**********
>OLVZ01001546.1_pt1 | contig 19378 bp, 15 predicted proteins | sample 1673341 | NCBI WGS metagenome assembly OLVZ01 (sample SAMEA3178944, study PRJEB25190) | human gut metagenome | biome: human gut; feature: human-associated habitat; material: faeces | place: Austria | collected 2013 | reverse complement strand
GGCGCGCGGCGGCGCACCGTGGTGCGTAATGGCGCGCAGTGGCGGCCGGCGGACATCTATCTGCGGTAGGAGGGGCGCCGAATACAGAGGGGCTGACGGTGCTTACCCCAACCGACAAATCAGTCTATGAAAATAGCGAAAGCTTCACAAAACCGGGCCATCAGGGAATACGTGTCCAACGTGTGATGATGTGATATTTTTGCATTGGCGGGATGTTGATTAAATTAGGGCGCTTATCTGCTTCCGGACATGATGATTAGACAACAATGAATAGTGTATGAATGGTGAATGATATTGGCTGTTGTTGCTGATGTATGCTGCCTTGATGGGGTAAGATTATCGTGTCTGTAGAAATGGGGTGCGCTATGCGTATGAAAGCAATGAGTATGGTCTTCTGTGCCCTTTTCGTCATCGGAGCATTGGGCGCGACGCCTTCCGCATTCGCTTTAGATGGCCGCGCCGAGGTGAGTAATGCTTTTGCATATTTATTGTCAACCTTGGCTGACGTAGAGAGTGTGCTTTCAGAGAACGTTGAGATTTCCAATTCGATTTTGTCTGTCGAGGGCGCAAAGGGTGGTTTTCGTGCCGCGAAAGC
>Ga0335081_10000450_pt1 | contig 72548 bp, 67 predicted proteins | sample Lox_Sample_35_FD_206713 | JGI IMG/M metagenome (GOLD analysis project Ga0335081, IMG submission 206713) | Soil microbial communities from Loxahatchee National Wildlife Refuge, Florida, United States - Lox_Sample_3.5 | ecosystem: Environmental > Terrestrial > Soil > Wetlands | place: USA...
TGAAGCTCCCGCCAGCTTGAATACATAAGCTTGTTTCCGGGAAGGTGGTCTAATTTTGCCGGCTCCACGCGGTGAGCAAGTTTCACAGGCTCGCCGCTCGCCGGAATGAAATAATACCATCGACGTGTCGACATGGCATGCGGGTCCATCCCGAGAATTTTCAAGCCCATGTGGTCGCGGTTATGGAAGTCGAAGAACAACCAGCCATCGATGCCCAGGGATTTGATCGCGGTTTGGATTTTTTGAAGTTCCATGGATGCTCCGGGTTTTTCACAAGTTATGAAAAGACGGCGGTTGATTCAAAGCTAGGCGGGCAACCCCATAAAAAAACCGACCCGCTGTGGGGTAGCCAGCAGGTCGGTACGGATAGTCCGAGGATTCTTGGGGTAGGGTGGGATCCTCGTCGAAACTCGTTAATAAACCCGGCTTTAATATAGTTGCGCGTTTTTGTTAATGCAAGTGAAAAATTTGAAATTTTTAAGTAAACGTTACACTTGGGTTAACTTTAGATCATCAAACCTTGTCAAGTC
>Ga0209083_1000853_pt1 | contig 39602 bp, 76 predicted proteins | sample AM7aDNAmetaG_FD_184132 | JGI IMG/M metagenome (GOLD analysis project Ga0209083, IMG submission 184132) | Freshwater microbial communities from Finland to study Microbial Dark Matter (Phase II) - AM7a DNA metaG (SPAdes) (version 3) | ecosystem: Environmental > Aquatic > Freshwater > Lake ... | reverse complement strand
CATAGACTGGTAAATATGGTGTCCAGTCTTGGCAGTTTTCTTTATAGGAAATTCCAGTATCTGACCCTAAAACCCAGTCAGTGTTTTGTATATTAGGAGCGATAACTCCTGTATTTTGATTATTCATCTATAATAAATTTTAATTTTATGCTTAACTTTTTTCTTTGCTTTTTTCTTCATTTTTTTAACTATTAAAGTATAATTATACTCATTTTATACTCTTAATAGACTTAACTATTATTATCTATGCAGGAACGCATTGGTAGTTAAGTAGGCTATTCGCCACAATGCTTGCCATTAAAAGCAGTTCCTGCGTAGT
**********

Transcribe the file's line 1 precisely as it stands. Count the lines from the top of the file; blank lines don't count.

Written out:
>OLVZ01001546.1_pt1 | contig 19378 bp, 15 predicted proteins | sample 1673341 | NCBI WGS metagenome assembly OLVZ01 (sample SAMEA3178944, study PRJEB25190) | human gut metagenome | biome: human gut; feature: human-associated habitat; material: faeces | place: Austria | collected 2013 | reverse complement strand